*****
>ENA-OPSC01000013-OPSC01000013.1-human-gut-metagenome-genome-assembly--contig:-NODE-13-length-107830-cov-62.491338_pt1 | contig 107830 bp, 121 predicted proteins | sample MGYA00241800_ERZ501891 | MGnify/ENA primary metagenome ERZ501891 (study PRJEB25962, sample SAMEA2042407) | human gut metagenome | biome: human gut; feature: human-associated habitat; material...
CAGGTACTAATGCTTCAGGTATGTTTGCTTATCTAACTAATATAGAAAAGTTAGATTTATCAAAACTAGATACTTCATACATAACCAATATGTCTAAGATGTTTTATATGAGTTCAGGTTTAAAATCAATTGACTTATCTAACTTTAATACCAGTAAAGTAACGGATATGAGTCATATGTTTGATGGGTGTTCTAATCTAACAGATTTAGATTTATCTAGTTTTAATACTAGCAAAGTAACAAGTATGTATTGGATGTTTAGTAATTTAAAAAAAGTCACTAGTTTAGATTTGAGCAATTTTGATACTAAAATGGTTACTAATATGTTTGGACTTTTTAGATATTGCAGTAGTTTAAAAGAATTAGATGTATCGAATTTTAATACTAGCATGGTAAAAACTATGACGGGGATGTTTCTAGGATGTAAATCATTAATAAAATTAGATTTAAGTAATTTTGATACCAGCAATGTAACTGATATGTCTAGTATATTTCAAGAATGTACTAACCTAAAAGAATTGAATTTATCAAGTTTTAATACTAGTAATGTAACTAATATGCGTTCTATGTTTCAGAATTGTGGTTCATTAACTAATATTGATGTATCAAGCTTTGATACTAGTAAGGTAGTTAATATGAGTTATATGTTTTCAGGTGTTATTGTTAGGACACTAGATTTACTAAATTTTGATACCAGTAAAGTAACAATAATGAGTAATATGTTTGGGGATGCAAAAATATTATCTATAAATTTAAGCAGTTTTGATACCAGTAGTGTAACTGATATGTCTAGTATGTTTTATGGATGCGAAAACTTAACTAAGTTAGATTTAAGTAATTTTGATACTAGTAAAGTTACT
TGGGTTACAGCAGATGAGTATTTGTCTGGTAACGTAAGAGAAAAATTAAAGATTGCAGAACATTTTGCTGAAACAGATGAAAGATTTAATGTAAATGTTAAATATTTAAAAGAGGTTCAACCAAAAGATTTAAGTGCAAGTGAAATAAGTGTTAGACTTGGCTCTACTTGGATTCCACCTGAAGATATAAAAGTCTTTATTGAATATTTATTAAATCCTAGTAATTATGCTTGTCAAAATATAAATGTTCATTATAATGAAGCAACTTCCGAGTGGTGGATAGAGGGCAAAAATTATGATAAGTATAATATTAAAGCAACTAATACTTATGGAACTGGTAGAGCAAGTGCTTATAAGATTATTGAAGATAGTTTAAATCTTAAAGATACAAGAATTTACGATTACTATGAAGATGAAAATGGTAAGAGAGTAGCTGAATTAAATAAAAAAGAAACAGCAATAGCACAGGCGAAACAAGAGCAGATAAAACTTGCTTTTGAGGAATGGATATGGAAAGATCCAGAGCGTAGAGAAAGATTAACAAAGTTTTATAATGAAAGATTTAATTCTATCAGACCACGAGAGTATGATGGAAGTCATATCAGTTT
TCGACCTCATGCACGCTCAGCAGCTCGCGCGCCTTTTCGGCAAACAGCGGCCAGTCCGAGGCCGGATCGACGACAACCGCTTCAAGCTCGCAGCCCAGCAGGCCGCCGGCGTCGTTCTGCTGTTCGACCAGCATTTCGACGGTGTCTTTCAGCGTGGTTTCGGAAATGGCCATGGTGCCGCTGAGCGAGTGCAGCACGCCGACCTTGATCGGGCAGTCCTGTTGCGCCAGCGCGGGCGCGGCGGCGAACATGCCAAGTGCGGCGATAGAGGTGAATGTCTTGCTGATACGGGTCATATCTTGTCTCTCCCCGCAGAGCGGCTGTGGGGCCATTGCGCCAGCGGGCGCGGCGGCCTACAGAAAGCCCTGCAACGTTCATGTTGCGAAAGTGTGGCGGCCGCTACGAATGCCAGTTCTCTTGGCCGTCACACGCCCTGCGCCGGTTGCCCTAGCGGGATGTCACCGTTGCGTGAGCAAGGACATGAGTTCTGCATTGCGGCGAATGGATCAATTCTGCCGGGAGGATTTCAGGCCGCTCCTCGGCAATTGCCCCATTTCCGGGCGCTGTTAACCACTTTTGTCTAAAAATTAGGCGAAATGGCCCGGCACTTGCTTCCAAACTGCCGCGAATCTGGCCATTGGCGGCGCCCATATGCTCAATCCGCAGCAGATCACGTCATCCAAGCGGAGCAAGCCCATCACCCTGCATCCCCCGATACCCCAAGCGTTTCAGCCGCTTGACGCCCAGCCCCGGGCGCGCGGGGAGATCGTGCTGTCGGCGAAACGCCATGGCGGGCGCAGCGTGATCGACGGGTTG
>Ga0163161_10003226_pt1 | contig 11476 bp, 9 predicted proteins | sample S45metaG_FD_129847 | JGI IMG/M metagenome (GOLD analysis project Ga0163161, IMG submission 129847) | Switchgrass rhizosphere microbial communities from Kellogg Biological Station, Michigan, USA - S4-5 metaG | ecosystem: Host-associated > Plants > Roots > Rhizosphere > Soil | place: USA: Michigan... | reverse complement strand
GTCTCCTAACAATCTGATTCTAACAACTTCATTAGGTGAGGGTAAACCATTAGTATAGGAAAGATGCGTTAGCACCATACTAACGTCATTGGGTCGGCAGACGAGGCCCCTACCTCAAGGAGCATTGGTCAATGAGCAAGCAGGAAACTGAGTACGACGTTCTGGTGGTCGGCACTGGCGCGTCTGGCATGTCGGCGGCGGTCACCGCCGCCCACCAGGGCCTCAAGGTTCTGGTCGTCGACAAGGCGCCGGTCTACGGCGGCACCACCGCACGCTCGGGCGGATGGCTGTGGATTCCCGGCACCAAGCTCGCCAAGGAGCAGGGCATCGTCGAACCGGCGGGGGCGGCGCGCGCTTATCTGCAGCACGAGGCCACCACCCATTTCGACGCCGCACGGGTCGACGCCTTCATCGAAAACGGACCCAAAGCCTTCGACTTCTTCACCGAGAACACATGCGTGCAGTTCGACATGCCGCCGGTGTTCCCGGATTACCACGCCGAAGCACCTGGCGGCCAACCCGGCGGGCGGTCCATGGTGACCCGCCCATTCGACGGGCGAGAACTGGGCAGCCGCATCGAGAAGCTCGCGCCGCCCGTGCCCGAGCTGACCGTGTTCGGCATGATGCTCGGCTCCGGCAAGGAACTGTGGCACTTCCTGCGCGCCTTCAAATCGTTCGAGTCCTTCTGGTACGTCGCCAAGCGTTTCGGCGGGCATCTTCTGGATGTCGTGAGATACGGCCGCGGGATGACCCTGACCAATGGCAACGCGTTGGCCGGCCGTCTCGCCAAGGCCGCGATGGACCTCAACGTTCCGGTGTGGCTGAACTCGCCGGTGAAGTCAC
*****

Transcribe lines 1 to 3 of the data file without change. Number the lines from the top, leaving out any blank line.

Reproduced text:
>ENA-OPSC01000013-OPSC01000013.1-human-gut-metagenome-genome-assembly--contig:-NODE-13-length-107830-cov-62.491338_pt1 | contig 107830 bp, 121 predicted proteins | sample MGYA00241800_ERZ501891 | MGnify/ENA primary metagenome ERZ501891 (study PRJEB25962, sample SAMEA2042407) | human gut metagenome | biome: human gut; feature: human-associated habitat; material...
CAGGTACTAATGCTTCAGGTATGTTTGCTTATCTAACTAATATAGAAAAGTTAGATTTATCAAAACTAGATACTTCATACATAACCAATATGTCTAAGATGTTTTATATGAGTTCAGGTTTAAAATCAATTGACTTATCTAACTTTAATACCAGTAAAGTAACGGATATGAGTCATATGTTTGATGGGTGTTCTAATCTAACAGATTTAGATTTATCTAGTTTTAATACTAGCAAAGTAACAAGTATGTATTGGATGTTTAGTAATTTAAAAAAAGTCACTAGTTTAGATTTGAGCAATTTTGATACTAAAATGGTTACTAATATGTTTGGACTTTTTAGATATTGCAGTAGTTTAAAAGAATTAGATGTATCGAATTTTAATACTAGCATGGTAAAAACTATGACGGGGATGTTTCTAGGATGTAAATCATTAATAAAATTAGATTTAAGTAATTTTGATACCAGCAATGTAACTGATATGTCTAGTATATTTCAAGAATGTACTAACCTAAAAGAATTGAATTTATCAAGTTTTAATACTAGTAATGTAACTAATATGCGTTCTATGTTTCAGAATTGTGGTTCATTAACTAATATTGATGTATCAAGCTTTGATACTAGTAAGGTAGTTAATATGAGTTATATGTTTTCAGGTGTTATTGTTAGGACACTAGATTTACTAAATTTTGATACCAGTAAAGTAACAATAATGAGTAATATGTTTGGGGATGCAAAAATATTATCTATAAATTTAAGCAGTTTTGATACCAGTAGTGTAACTGATATGTCTAGTATGTTTTATGGATGCGAAAACTTAACTAAGTTAGATTTAAGTAATTTTGATACTAGTAAAGTTACT
TGGGTTACAGCAGATGAGTATTTGTCTGGTAACGTAAGAGAAAAATTAAAGATTGCAGAACATTTTGCTGAAACAGATGAAAGATTTAATGTAAATGTTAAATATTTAAAAGAGGTTCAACCAAAAGATTTAAGTGCAAGTGAAATAAGTGTTAGACTTGGCTCTACTTGGATTCCACCTGAAGATATAAAAGTCTTTATTGAATATTTATTAAATCCTAGTAATTATGCTTGTCAAAATATAAATGTTCATTATAATGAAGCAACTTCCGAGTGGTGGATAGAGGGCAAAAATTATGATAAGTATAATATTAAAGCAACTAATACTTATGGAACTGGTAGAGCAAGTGCTTATAAGATTATTGAAGATAGTTTAAATCTTAAAGATACAAGAATTTACGATTACTATGAAGATGAAAATGGTAAGAGAGTAGCTGAATTAAATAAAAAAGAAACAGCAATAGCACAGGCGAAACAAGAGCAGATAAAACTTGCTTTTGAGGAATGGATATGGAAAGATCCAGAGCGTAGAGAAAGATTAACAAAGTTTTATAATGAAAGATTTAATTCTATCAGACCACGAGAGTATGATGGAAGTCATATCAGTTT